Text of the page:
Seventeen more people died from complications of the flu in North Carolina last week, even as the prevalence of the viral illness declined, according to the state Department of Health and Human Services.
The death toll from flu since the season started in early October has reached 83 in North Carolina, including five children under 18. The majority of those deaths, 58, occurred during the four weeks ending March 4.
The number of deaths this year has exceeded the 59 who died all of last year’s flu season, but is far short of the 218 who died during the 2014-2015 flu season, according to the state.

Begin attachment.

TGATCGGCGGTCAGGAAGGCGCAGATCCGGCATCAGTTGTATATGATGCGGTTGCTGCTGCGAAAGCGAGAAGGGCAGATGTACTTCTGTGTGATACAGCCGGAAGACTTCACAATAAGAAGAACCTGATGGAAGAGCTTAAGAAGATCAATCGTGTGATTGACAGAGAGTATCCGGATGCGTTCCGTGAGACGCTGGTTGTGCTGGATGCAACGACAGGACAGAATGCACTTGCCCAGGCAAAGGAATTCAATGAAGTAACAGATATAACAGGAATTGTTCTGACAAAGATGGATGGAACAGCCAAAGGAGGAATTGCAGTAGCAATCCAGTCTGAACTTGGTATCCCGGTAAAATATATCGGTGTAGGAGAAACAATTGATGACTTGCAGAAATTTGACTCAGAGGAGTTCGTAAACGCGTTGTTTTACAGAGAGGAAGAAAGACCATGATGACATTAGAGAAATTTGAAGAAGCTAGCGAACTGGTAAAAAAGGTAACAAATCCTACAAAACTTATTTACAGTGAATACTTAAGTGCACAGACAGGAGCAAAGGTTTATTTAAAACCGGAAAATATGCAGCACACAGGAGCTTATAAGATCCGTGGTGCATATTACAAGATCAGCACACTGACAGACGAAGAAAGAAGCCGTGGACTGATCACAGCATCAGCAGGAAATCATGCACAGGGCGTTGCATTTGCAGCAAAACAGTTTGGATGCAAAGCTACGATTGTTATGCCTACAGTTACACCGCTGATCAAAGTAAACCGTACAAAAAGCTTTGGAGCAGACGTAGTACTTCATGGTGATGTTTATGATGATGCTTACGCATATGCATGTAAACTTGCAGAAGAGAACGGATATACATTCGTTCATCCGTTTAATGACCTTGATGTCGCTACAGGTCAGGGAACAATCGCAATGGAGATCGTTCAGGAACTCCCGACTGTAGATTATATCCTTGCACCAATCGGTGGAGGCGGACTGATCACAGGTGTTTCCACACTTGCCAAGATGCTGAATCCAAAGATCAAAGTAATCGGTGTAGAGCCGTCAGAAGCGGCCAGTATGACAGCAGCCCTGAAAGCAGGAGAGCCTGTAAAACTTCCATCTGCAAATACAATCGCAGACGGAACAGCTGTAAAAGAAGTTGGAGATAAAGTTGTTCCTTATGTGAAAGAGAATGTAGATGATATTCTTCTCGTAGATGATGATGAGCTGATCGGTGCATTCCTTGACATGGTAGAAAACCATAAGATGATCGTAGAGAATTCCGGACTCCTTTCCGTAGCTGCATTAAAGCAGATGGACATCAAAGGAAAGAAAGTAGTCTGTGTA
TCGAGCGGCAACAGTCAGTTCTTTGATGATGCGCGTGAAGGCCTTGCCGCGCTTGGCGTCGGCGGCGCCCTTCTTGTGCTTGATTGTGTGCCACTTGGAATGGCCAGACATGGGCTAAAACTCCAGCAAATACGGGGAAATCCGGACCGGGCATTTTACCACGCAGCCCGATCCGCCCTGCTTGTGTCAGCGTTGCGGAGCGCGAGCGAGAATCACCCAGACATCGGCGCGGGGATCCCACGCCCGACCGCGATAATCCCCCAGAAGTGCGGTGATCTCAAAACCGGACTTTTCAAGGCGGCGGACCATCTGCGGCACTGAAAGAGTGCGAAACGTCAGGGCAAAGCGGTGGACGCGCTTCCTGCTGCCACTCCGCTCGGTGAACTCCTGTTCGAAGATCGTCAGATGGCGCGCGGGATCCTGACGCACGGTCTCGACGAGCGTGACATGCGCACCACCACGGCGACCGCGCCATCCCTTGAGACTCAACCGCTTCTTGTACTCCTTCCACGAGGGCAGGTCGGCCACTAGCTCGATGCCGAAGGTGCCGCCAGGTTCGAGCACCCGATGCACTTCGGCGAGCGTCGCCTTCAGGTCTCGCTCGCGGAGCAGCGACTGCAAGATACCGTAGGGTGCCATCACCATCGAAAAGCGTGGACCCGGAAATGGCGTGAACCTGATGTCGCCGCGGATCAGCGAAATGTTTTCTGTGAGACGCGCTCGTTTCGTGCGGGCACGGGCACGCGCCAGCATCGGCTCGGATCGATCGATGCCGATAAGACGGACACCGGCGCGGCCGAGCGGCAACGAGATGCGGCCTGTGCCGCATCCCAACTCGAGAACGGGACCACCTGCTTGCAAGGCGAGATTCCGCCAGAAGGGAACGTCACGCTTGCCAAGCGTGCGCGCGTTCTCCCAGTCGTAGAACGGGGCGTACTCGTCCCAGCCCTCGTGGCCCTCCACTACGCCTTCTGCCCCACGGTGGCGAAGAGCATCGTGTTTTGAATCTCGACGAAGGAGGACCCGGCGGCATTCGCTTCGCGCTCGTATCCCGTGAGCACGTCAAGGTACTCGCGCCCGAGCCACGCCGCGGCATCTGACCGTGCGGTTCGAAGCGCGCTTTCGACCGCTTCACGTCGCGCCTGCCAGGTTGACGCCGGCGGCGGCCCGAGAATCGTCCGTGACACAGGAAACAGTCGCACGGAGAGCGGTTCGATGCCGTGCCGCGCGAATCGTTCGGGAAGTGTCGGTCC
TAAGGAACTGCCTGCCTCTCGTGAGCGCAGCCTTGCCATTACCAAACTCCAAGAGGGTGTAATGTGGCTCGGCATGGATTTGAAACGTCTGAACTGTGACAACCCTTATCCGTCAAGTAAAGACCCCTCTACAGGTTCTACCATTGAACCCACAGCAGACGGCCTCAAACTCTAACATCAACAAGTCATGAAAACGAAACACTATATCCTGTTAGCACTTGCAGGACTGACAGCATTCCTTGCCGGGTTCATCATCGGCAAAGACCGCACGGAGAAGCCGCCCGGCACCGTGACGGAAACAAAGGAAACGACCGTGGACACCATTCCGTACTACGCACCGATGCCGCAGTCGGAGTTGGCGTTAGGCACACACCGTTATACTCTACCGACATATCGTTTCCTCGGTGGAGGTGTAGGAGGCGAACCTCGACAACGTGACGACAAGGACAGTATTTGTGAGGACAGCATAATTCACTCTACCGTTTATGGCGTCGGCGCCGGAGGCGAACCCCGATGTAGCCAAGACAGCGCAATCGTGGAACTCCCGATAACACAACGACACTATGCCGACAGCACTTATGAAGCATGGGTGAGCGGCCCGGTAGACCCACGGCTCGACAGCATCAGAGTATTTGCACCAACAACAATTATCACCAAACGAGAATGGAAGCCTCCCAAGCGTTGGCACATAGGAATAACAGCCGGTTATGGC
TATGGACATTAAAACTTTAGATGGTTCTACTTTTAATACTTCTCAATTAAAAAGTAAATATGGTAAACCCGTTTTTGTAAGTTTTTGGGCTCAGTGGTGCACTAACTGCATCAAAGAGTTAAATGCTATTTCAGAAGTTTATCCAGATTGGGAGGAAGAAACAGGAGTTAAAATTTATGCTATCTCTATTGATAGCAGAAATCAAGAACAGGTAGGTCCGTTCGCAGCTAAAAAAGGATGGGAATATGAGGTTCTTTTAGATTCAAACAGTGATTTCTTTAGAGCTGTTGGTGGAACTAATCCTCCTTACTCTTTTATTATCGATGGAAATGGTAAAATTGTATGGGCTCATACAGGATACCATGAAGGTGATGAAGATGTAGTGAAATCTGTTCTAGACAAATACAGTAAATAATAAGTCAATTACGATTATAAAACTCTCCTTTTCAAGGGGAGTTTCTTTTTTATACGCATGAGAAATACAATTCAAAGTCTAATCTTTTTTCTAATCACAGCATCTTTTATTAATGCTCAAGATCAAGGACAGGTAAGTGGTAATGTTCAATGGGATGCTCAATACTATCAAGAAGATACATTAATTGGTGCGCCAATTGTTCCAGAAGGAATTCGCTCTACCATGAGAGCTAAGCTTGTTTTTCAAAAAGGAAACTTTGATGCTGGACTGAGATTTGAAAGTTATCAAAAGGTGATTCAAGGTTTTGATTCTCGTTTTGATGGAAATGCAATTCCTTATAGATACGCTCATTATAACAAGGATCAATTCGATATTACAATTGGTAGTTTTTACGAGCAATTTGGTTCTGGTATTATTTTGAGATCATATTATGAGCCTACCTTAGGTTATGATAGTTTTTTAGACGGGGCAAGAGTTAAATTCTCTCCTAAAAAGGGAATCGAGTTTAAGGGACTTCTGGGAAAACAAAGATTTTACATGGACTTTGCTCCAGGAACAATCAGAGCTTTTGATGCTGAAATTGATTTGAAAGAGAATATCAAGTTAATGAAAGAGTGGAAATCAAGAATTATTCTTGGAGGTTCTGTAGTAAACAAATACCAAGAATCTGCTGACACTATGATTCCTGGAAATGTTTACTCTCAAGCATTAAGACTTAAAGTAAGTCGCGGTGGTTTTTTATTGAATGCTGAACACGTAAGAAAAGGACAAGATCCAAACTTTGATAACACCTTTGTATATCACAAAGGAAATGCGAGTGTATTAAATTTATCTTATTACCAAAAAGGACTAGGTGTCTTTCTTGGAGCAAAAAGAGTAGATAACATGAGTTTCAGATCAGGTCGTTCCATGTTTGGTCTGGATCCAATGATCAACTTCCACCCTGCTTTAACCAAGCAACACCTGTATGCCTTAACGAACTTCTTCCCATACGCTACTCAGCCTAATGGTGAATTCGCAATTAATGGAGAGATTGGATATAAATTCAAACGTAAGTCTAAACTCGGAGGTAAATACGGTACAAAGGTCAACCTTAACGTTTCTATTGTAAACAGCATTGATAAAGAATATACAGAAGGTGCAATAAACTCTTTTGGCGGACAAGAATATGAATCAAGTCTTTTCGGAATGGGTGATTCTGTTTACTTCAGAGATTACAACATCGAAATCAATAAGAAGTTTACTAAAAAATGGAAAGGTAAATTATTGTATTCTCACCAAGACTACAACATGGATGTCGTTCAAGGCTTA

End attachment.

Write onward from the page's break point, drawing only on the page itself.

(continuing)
Most of this season’s deaths, 52, have occurred among people 65 or older, a reflection that the most common strain of the virus this season – Influenza A H3N2 – tends to affect older people more severely.
The prevalence of flu had been on the rise in North Carolina since the middle of January, but declined markedly last week, according to the Department of Health and Human Services. A survey of clinics, hospitals and health departments found that a little more than 4 percent of visits were for patients with flu-like illnesses, down from more than 7 percent the week before.
The Centers for Disease Control and Prevention reported in February that this year’s flu vaccine protects about half the people who receive it – better than in some years but not as good as in others.